They are all been played by a for-profit industry.

Psychologists have done much work on what living in perpetual fear does to a person. When the fear is based on invented narratives and “what if” rabbit holes, I think we can conclude that the left-wing partisan echo chambers are hurting the health and well-being of a great many Democratic voters.

What-if rabbit holes keep people in fear. When you keep people in perpetual fear, this is what you get:

Becoming an “Agent Provocateur.”

The authors of The Outrage Industry observe that one way to break through the clutter and achieve TV fame and gather a large following on social media is to be an Agent Provocateur.

For example, before an election, announce that American fascists have a “secret plan” for stealing the election. This will instantly get you a lot of attention and may end up earning a “retweet” from a legal expert with a million followers.

Another example: Andrew Weissmann left his job at the DOJ in 2019 and immediately wrote an “insider tell-all” about everything that happened inside the Mueller investigation.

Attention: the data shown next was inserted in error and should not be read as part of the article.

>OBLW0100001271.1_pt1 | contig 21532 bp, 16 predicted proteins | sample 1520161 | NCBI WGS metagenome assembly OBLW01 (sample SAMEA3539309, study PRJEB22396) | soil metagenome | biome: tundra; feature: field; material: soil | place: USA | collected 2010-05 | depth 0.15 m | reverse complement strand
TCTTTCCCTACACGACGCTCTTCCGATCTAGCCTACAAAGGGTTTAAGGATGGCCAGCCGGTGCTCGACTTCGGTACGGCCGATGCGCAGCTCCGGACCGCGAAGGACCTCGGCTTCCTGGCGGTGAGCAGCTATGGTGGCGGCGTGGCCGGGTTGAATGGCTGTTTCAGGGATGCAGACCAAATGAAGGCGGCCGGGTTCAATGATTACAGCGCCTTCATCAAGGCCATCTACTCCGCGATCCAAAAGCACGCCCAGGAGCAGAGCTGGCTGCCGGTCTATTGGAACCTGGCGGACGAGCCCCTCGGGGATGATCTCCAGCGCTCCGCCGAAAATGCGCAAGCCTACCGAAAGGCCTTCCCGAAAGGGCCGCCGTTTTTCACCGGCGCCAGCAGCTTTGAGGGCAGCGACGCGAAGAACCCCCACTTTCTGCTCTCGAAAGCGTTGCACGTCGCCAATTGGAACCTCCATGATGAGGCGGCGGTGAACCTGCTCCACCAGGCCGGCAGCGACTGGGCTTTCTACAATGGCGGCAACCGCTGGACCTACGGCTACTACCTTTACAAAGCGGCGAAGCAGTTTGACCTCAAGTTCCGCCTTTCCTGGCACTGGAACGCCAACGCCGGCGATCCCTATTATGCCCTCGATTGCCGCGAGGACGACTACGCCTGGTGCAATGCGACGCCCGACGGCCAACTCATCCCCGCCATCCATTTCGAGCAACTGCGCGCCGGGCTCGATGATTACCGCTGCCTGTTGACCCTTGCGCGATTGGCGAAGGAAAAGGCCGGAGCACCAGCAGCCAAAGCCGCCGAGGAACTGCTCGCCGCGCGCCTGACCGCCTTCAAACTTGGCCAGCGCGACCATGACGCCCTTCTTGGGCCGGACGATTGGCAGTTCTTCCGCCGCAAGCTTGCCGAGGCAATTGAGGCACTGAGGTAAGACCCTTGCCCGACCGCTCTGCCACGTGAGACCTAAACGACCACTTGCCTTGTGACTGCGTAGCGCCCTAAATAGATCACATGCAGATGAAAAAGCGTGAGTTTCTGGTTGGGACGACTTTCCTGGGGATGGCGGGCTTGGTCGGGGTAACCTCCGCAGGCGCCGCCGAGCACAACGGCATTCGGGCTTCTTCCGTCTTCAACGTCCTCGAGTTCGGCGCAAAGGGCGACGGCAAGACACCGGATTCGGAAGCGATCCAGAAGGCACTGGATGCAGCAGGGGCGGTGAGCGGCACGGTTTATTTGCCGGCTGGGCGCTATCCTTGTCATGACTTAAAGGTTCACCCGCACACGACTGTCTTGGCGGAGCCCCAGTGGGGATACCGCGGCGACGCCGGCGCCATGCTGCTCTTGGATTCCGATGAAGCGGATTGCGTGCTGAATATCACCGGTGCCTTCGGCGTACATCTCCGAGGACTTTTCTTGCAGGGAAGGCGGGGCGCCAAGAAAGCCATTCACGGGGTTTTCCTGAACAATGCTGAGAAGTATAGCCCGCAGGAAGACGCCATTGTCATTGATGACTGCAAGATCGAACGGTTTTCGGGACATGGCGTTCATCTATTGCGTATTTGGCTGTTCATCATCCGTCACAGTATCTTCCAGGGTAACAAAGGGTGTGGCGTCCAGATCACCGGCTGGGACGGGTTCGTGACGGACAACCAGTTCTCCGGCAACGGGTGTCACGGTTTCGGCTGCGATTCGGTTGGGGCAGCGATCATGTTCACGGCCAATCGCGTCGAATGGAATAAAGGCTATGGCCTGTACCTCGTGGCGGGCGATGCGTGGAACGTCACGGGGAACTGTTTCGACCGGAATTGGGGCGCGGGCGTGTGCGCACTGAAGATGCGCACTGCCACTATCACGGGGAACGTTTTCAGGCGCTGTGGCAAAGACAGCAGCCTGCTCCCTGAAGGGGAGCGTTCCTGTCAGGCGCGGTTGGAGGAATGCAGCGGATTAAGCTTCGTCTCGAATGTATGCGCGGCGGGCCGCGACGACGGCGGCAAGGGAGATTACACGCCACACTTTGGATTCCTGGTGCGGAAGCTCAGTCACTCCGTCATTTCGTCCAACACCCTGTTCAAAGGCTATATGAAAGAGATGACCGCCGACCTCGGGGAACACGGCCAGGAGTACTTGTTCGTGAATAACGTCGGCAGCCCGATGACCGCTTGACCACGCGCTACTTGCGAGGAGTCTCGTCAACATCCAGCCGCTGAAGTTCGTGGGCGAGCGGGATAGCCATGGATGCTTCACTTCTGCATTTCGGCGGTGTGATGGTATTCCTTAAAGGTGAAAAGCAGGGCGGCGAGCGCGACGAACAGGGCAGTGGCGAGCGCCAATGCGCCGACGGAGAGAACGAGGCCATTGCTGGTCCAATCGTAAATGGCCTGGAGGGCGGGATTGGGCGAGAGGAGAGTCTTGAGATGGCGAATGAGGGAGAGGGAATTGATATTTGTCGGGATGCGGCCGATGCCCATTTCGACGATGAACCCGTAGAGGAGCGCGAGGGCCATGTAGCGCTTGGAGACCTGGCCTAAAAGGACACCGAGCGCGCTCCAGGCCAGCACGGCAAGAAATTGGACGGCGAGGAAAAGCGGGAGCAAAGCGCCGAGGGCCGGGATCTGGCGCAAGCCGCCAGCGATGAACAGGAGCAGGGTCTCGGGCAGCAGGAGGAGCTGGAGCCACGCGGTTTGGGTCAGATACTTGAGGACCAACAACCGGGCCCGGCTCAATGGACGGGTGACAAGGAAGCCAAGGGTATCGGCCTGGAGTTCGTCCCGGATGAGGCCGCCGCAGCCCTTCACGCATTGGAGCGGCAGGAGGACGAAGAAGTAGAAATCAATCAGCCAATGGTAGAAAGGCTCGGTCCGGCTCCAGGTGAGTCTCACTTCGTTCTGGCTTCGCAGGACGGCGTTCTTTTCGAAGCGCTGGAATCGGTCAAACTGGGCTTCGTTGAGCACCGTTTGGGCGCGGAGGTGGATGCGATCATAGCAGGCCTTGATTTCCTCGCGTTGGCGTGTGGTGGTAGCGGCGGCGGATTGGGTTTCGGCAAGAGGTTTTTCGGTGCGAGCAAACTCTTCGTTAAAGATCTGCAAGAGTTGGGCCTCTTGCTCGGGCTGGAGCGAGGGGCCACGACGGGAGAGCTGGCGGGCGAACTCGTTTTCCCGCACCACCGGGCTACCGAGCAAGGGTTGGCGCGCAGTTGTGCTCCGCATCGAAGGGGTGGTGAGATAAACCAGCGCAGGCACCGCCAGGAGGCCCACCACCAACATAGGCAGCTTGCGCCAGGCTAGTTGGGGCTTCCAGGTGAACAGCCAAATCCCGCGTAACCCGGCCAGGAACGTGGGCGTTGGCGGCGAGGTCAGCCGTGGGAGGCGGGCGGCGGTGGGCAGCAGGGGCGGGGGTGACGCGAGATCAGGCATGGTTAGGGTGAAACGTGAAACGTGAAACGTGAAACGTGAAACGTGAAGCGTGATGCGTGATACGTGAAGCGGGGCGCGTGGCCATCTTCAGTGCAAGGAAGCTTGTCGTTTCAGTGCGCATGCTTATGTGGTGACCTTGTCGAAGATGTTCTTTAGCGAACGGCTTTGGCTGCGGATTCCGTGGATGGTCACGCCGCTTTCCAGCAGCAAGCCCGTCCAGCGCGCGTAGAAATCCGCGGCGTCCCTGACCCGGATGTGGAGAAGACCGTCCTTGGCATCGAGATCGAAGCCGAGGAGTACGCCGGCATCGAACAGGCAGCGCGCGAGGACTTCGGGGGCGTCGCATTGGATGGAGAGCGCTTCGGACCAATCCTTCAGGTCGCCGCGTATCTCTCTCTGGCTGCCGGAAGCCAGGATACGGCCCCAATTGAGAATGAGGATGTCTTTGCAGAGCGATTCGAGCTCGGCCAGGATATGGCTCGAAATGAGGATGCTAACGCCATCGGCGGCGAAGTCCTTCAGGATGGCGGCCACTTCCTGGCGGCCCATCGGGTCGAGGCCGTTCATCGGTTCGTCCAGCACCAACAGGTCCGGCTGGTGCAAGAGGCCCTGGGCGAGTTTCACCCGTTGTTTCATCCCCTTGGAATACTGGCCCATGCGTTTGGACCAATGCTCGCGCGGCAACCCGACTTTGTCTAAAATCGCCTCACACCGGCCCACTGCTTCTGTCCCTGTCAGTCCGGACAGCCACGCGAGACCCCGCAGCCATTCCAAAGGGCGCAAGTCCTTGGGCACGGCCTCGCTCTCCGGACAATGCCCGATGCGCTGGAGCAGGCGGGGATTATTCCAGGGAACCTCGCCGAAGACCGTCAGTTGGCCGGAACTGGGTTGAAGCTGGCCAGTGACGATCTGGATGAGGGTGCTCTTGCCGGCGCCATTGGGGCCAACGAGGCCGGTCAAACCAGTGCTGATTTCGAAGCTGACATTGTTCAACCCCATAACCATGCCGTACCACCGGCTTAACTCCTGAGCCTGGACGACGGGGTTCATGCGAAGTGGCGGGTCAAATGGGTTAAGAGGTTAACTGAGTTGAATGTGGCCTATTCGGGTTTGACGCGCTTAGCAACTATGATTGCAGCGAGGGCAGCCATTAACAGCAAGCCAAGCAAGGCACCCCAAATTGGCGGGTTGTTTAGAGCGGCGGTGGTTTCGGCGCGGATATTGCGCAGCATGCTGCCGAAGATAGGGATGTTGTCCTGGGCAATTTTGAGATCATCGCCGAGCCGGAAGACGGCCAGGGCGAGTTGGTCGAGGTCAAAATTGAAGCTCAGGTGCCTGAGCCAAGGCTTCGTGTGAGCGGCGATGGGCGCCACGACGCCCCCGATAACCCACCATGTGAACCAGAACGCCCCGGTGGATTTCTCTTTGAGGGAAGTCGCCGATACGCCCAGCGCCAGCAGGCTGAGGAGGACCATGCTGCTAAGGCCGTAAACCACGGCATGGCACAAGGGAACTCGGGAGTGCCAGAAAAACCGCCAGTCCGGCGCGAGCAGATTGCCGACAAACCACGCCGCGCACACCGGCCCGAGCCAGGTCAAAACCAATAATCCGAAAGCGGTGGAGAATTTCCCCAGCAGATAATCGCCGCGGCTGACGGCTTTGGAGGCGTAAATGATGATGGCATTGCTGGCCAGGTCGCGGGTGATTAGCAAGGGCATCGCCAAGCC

From the jacket flap:

Where Law Ends finally pulls back the curtain to reveal exactly what went on inside the investigation, including the heated debates, painful deliberations, and mistakes of the team—not to mention the external efforts by the president and Attorney General William Barr to manipulate the investigation to their political ends.

Weissmann accused Mueller and his top deputy, Aaron Zebley, of not doing enough to hold Trump accountable and backing down out of fear.

The book was timely. Much of the left-wing outrage bubble was seething with rage that Mueller hadn’t indicted Trump.

Here is the problem: The DOJ cannot answer these accusations without revealing sensitive information in violation of the DOJ regulations and ABA rules of ethics. The DOJ Manual has a full section about how prosecutors are not supposed to disseminate inside information. One reason is to protect the civil rights of citizens. The American Bar Association also has rules against prosecutors disclosing internal information on investigations to the media. (Garland explained this when telling people why he could not reveal the progress of investigations.) The only real way to refute, “They all screwed up” is to reveal information that shouldn’t be revealed.

In response to Weissmann’s accusations, Mueller offered a “rare” public statement refuting Weissmann’s claims. Mueller said:

“It is not surprising that members of the Special Counsel’s Office did not always agree, but it is disappointing to hear criticism of our team based on incomplete information.